George Harrison on What Each of The Beatles Was Really Like: Ringo Starr Was ‘the Party Boy’
- What The Beatles were like behind closed doors, according to George Harrison
- The Beatles’ blasé attitude was a defense mechinism
- But they couldn’t hide their excitement about playing in America
In The Beatles‘ heyday, each member was painted as this larger-than-life caricature of a rock star. But what were John Lennon, Paul McCartney, George Harrison, and Ringo Starr really like? Harrison answers that question in one of his columns for the Daily Express in 1964. Here’s how each of The Beatles acted behind closed doors, and why they put on that famous “blasé” attitude.
The Beatles’ personalities, from George Harrison’s perspective
“A lot of rubbish has been written about our personalities,” Harrison wrote with the help of Daily Express writer Derek Taylor, as recorded in the book George Harrison on George Harrison. So he went to set the record straight himself.
“John is supposed to be a relaxed, laconic comedian,” he began. “But this isn’t the whole picture or even the right one. John is a little shy, defensive, always aware of people, interested in their motives and not always pleased by what he finds.”
Starr, on the other hand, was “the party boy” of the group.
“In public, Ringo sings little and says less,” wrote Harrison. “But in private he is the star—far and away the party boy of the four of us. He talks plenty, wittily, in a dry, throwaway style. He’s the one the girls want to dance with. The life and soul.”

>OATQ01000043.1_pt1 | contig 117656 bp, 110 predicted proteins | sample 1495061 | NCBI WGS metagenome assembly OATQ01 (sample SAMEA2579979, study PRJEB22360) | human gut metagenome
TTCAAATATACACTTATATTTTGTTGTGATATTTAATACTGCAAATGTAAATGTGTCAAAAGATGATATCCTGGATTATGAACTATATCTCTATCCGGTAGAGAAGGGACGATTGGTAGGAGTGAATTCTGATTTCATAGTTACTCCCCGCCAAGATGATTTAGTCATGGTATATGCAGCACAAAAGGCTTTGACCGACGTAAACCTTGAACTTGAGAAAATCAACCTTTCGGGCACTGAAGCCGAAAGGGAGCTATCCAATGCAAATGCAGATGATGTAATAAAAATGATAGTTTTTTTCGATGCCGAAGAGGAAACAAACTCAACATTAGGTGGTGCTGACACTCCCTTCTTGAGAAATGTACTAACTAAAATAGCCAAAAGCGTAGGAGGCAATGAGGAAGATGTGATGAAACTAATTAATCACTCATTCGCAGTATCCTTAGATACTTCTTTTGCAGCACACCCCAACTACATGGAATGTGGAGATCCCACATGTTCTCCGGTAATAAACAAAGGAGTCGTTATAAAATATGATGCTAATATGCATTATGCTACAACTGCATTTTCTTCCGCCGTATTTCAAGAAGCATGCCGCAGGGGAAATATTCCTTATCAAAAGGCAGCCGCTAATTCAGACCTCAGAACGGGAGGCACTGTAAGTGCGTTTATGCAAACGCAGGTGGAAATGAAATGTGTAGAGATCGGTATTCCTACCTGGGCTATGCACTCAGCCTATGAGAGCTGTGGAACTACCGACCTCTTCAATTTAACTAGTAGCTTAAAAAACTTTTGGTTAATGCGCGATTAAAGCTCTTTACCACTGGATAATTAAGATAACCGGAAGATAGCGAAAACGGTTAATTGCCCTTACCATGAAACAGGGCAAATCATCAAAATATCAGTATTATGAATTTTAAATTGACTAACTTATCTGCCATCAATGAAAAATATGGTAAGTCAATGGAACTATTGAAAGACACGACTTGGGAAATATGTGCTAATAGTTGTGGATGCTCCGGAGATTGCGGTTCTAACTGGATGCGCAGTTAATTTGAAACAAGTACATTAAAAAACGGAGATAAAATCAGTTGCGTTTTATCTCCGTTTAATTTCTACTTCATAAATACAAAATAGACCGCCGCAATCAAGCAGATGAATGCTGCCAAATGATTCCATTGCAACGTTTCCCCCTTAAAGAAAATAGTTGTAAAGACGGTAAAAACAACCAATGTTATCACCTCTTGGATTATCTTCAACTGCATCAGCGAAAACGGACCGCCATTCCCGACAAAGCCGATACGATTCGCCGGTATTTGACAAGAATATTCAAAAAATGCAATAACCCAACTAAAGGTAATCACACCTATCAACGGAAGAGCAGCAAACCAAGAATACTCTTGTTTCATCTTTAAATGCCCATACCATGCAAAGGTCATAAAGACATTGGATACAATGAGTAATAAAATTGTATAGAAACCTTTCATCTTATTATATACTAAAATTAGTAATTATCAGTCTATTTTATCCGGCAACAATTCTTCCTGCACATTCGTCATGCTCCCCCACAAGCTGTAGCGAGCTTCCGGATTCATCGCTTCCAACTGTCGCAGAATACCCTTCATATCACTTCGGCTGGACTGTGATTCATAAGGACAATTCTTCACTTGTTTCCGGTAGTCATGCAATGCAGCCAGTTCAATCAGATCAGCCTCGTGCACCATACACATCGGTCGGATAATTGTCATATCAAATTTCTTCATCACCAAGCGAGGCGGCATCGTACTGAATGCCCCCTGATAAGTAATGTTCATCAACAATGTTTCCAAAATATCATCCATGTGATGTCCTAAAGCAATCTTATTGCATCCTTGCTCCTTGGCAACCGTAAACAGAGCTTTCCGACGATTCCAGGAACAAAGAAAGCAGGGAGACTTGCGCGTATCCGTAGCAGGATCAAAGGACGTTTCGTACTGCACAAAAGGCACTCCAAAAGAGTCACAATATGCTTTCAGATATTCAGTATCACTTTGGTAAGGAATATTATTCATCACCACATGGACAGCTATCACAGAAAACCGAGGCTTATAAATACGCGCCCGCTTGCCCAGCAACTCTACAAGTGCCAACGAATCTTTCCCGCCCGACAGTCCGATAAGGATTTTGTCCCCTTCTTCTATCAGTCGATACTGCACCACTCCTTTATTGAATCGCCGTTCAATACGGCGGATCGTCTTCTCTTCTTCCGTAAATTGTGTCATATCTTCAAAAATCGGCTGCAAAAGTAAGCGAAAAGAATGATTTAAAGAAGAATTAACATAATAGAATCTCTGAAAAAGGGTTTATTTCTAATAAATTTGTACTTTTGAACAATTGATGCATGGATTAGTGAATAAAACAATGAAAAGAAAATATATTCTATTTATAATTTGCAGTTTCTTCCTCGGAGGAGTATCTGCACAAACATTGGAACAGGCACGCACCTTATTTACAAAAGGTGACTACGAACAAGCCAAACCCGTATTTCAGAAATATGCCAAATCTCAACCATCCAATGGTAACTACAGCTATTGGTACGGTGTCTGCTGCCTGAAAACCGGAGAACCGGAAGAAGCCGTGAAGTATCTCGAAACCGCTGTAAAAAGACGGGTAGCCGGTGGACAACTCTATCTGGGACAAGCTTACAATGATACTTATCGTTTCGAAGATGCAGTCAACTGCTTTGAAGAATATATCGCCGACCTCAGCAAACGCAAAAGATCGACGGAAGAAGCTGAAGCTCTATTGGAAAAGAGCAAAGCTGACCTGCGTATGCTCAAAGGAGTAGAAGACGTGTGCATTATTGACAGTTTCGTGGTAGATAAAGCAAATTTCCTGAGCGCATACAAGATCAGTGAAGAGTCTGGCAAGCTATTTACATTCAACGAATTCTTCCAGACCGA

And then there’s McCartney.
“Paul, easy-going, wide-eyes,” he wrote. “Paul has concealed depths. He has strong views on everything, great belief in himself, and immense ambition. He is a born leader, though within the Beatles no one leads.”
George Harrison writes about The Beatles famous ‘blasé’ attitude
“As a foursome we are aware of our success: grateful and pleased but no more than that,” Harrison wrote. “We never boast and try not to think boastfully, because we know there is a cliff-edge at the point where vanity takes over from self-confidence. And we are not yet ready to die.”
Their collective unimpressed persona was a result of attempting to process all the amazing things happening to them at the time.
“With so much happening during the last year we’ve built a defense mechanism to keep things in perspective,” he wrote. “We’ve become blasé deliberately because if we hadn’t we’d have gone round the bend with nervous excitement.”
That’s also why they’d joke around so much.
“We’ve been getting most of our kicks from soft things—like singing the wrong line or nearly missing a plane,” wrote Harrison. “When you’re together as much as the four of us are—and often under pressure—you get to laughing at simple things. We play life on a low key and this way we avoid rows.”
This easy-going, jokey attitude also helped to keep the peace.
“We never have bad arguments, which is surprising because there’s a lot of artistic temperament under the surface and not one of us is like the other,” he wrote.
The Beatles were excited to go to America
But there was one thing that got The Beatles outwardly excited, and that was traveling to America to play Carnegie Hall.
“John, Paul, Ringo and I are full of confidence,” wrote Harrison. “For once we’re knocked out with excitement and anticipation.”
Their mission was to prove to their American audience that The Beatles were, indeed, worth the hype.
“We will step into the piercing spotlight on the great stage at Carnegie Hall and we will sing and play as well as we can, as hard as we can as we always do and always did,” he wrote. “More than that we can’t do and we believe it will be enough.”
It was enough.